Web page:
THREE cousins named Kumagdlat, Asalok, and Merak were very fond of one another. Kumagdlat occupied a house by himself, and had his own boat.1 The other two kept a house and a boat in partnership; but they all assisted each other early and late, and amused themselves in exercising and exhibiting their mutual strength. When they went out kayaking, they always accompanied each other in a friendly and amicable manner, and were on the whole much attached to one another. Kumagdlat had an old crone living with him, and she used to be very cross-tempered; and one day he accosted her as follows: "I won't have cross old women living in my house, and I shall certainly put thee to death some day or other." The old hag now behaved peacefully and quietly, until one day she exclaimed: "I can tell thee, it is not without reason that I am so quiet and low-spirited; from the first day thou began to maintain and support me I have been very sorry for thee, and this has made me silent and downhearted." "How so?" asked Kumagdlat; and she answered: "Is it not that thy cousins love thee so very p. 110 dearly? Nevertheless they now intend to put an end to thy life." However, she had invented this lie, being so ill-natured and resentful that she could not even sleep at night. But from that time Kumagdlat began to fear his cousins; and though he never used to be parted from them all day long, he now began to shun them. One day in the spring they entered his house, saying, "Art thou not going out in thy kayak to-day?" But he answered, "No, I can't go; I must leave my kayak time to dry,"—and accordingly they set out without him. In their absence he dug up his tent-poles from the snow, and had just finished when they returned. Next morning they again entered with the same question, but he answered as before: "No, I must have my kayak perfectly dry before I can use it." They would have liked him to go with them; but as he would not be persuaded, they again went out by themselves. As soon as they were out of sight he prepared everything for leaving his old quarters: he had his boat put in the water, and as soon as it was loaded he pushed off; but at parting he said to the people on shore: "Tell them to follow as soon as possible; we intend to go out to sea to our usual reserves" (depots for provisions): and so saying, he started. Asalok and Merak at last returned, and when they discovered that Kumagdlat was gone, they made inquiries, and received the answer, "They have newly departed, and left word that they intended to go out seaward to their usual reserves, and that they wanted you to follow them as soon as possible." They at once determined to do so; and early the next morning the boat was put right, loaded, and away they went, taking the usual direction: but they did not find him, nor any marks or traces of him along the shore. It is said that Kumagdlat had the skull of a seal for an amulet, and that now every time when he had to pass inhabited places he fixed his amulet on the prow of his boat, that the people of the places might think it to be nothing but a spotted seal diving p. 111 up and down. But in one of the settlements he thus passed there happened to be a fool, who (fools or naturals being considered as clairvoyants) always had a presentiment of whatever was to take place, and being aware of the boat passing by, he cried out, "A boat! a boat!" But when the others went out to look for it, they could only see a spotted seal diving up and down, and after awhile totally disappearing. When Asalok with his company came to this place and heard these news, they knew that Kumagdlat must have passed by, because they knew of his having such an amulet. Meantime Kumagdlat travelled on night and day without going ashore; when the rowing-girls got too tired, they only made fast the boat a short time to take rest, and then continuing their voyage, until they at last stopped at a well-peopled place, where they resolved to take up their quarters. In this place they met with a very old man busily employed in making a boat. His hair was as white as the side of an iceberg, and beside him stood a bearded young man. Some time after the arrival of Kumagdlat, the old man said to him, "Before this young man here was born I commenced building that boat, and by this time I have only just finished the hull." But right and left heaps of shells were seen piled together, these being the only tools he had had to work with. "Here we have not got so much as a single knife," rejoined the old man; "but yonder, in the interior of the country, live people who have knives in abundance." And when Kumagdlat went on asking, he continued, "Farther inland numerous erkileks1 have their abodes, and they are immensely rich. However, when any of the coast people go there they never return, being mostly p. 112 killed, I suppose." Kumagdlat now said, "I have a great mind to go out in search of them myself;" but the old man replied, "I am afeared thou wilt not be able to do aught by thyself as even several of our people going together have always been put to death. The erkileks are rare people, and neither to be matched in swiftness nor agility." But Kumagdlat returned to his tent and set about making a small bow and arrows—the quiver he formed out of seal-skin; and having finished these, he started on his journey to the erkileks, all by himself.

When, meanwhile, the brothers Asalok and Merak likewise had wandered about the country for a long time, they at length discovered an extensive plain below them, where the erkileks lived in many tents, and only had a lake for their sea. They now hid themselves, awaiting the fall of night, and watching the return of the erkileks from their day's hunting. Beneath the rays of the setting sun they espied a very tall man carrying a burden on his back. They were just in the act of discharging their arrows at him, when both exclaimed, "Why, is not that man like Kumagdlat?" and when he answered, "Yes, so it is," they said to each other, "Well, since we have so happily met, one of the hateful erkileks shall fall." Having thus again met and recognised each other, Kumagdlat told his cousins how the old hag had calumniated them to him. When it had grown quite dark, and all was silent in the camp of the erkileks, the cousins rose up and first set out in search of some place of security for themselves. At the further side of the lake the erkileks had pitched their tents, and right opposite was a small island, which they fixed upon as a place of refuge. On arriving at the spot they observed that the distance of the island might be about a stone's-throw. Kumagdlat, with the burden on his back, was the first to venture the leap, and succeeded in gaining the island; Asalok, too, reached the opposite shore; but Merak exclaimed, "I really cannot p. 113 do it." When, however, the others prevailed upon him to try the leap, he, too, reached the island, though not without touching the water in crossing. In this place they now deposited their arrows, each providing himself with only two, after which they returned to the mainland, Merak, as before, almost touching the water. They now advanced towards the tents, where the inmates had all retired to rest. Having reached the largest, Kumagdlat said to his companions, "I'll jump up on the cross-beam above the entrance, while ye pass through the fore-room." Having passed the entrance, and peeping through the skin curtain of the main room, they beheld an old married couple inside, who were still awake. The woman, who was in the family way, was sitting upright, whilst the man was leaning forward, resting his head on his hands. All of a sudden the man gave a howl like a dog, at which the woman arose to her feet. He then commenced licking her belly, and she handed him some reindeer-tallow. Kumagdlat now said, "Next time he begins to lick her, I'll take aim and shoot her." When the old man had finished eating he gave a howl as before, and the woman again got up; but just as he was in the act of licking her, Kumagdlat shot her right through the body. A fearful yell was now heard, and Kumagdlat jumping quickly down, they all hurried across to their hiding-place, while the erkileks in great crowds issued out of their tents. The cousins, meantime, reached the island in the same manner as before. Having safely arrived there, they at once lay down in a row on the ground, each behind the other, Kumagdlat in front, then Asalok, and Merak hindmost. The erkileks began to arm and discharge their arrows at them, which they carried in quivers at their backs; but the women pulling out the arrows from above, were enabled to discharge them much quicker than the men, who pulled them out sideways. While the cousins were watching the archers on shore, always diving down before p. 114 their arrows, they noted one whistling through the air, and having slightly touched the two, they heard it strike behind them; and looking round, they saw that Merak had been dangerously hit in the throat through venturing to raise his head. Then Asalok said to Kumagdlat, "Dost not thou know any spell for restoring life?" He answered, "Yes, I believe I do;" whereupon he began to murmur some words. When he had finished, they looked round and observed that the arrow had already gone half-way out of Merak's throat, and when Kumagdlat spoke the third time, Merak was alive and unhurt. The erkileks continued shooting; but when they had used up all their arrows, Kumagdlat had only the skin of his temple grazed a little, and the cousins now arose to pay them back with their bows. When a great number of the erkileks had been shot, they pursued the rest along a river, until they reached a waterfall, where they had a hiding-place; but there Kumagdlat killed them all by throwing stones at them, as they issued forth one by one. Afterwards the friends returned to the tents, where the children had remained immovable, and stunned with terror, feigning to be dead; but the cousins caught hold of them nevertheless, and having pierced them through the ears, they quickly killed them—only one boy and a girl being left alive. They examined the furniture of the erkileks, and found pots of copper, with copper handles to them, and no requisites of any kind wanting. On opening the boxes, the covers unlocked of themselves, because of the great quantity of clothes they contained. These boxes they again closed, but opened others containing knives with beautiful handles, of which they took as many away with them as they could possibly carry, and then again made their way towards the coast. In the meantime the people with whom Kumagdlat had left his family often used to mock them, saying, "Look ye, those who go to the erkileks won't fail to bring back many fine p. 115 things, such as beautiful knives, with pretty hafts to them." On hearing this, Kumagdlat's wife would run outside, believing her husband to be coming; but they only said so because they believed him to have been killed. An old bachelor had taken her into his house and provided for her, considering her to be a widow. At the time when Kumagdlat was actually returning to the coast, the people were again ridiculing his family, crying out as before. But at the same moment the old boat-builder turned round and beheld Kumagdlat descending the hill, and carrying great loads on his back; and on his approach he discovered his burden to consist of knives with beautiful hafts. On entering the tent Kumagdlat found his mother and wife mourning his absence, and he said, "I expected to have found you with the lamps extinguished" (viz., at the point of starvation). They made answer, "The old bachelor has provided for us, that we might not perish from hunger." Kumagdlat rejoined, "Many thanks to him, then, and let him come and choose himself a knife." But the old bachelor would not enter, but wanted the knife to be brought to him; whereupon Kumagdlat said, "Having such great cause to be thankful towards him, I must have him come in." But the old man, fearing some mischief (viz., suspecting jealousy), insisted on having the knife brought out to him. Kumagdlat, however, continued calling from within; and now at last the old man just crossed the threshold, saying, "Well, then, let me have the knife:" but Kumagdlat still entreated him to come further into the room; and having at length made him sit down, said, "Thou hast provided well for these poor creatures; I thank thee very much, and hope thou wilt accept of these knives," and he offered him two with beautiful handles. It is said that the cousins afterwards returned to their old home, and that they grew very renowned for their vigour and dexterity, and killed bears as well as kilivfaks (fabulous beasts).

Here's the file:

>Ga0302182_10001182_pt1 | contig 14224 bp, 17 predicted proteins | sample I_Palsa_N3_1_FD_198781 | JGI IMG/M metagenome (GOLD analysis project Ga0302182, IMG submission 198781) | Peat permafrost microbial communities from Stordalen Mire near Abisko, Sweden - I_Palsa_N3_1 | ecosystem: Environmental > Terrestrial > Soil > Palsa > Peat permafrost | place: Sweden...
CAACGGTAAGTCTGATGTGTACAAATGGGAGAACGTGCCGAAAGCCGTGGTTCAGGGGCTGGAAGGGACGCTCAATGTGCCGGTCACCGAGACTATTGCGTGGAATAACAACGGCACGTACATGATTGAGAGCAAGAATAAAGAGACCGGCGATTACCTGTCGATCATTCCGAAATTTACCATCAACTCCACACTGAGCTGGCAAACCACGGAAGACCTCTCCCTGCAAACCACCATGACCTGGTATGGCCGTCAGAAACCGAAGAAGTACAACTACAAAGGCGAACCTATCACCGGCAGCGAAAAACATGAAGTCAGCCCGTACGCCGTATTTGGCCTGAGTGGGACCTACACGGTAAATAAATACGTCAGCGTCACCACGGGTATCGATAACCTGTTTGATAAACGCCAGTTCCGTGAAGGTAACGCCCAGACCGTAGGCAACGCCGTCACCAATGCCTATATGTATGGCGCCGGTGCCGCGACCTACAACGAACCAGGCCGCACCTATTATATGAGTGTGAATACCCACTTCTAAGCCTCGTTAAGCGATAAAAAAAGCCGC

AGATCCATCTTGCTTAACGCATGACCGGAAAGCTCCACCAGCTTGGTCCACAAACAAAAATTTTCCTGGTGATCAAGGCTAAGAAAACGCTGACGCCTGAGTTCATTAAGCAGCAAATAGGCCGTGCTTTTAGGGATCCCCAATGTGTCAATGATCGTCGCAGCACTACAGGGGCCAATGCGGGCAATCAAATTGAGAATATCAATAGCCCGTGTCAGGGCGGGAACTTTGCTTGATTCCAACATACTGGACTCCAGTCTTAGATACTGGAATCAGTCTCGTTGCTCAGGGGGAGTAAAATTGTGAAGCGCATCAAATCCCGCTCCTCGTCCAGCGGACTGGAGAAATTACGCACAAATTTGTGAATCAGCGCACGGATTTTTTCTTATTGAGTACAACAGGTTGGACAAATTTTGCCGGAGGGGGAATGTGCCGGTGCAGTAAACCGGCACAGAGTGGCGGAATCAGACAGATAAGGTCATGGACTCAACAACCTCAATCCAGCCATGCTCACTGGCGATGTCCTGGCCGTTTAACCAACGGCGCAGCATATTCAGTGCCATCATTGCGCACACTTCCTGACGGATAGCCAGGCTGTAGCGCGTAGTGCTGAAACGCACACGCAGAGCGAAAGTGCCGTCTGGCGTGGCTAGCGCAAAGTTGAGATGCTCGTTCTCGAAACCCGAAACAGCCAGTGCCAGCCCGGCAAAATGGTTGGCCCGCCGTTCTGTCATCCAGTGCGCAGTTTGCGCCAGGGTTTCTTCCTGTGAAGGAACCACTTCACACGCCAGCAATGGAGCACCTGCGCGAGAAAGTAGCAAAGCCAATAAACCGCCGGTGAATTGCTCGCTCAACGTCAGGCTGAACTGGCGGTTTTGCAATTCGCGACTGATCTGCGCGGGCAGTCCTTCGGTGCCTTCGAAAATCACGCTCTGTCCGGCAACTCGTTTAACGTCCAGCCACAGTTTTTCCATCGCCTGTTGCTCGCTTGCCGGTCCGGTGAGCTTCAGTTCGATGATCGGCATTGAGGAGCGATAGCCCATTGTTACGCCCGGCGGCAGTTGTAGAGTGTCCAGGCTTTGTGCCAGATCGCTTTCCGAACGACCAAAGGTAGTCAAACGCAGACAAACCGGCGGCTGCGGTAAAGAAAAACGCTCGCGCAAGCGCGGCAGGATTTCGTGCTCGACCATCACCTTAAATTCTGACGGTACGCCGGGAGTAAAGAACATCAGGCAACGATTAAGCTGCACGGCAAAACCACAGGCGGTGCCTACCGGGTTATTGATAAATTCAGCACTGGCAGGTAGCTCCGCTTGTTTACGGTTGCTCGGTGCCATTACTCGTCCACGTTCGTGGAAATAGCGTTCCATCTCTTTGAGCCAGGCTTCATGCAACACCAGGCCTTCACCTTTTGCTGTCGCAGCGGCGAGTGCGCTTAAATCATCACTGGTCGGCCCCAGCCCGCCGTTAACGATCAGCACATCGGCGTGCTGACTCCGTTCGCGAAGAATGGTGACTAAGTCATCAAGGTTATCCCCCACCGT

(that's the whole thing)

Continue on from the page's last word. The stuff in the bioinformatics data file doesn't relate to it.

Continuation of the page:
p. 109

1 umiaĸ, the larger skin-boat, fit for one to three families travelling with their tents, and all the other necessaries, for the summer season.

p. 111

1 A sort of fabulous beings—half men, half beasts. All sorts of inlanders in the Greenlandish tales represent fabulous or supernatural beings. The most common kind, and probably the inlanders in general, are called tornit (plural of tunek), which is what in the following pages we have translated by inlanders.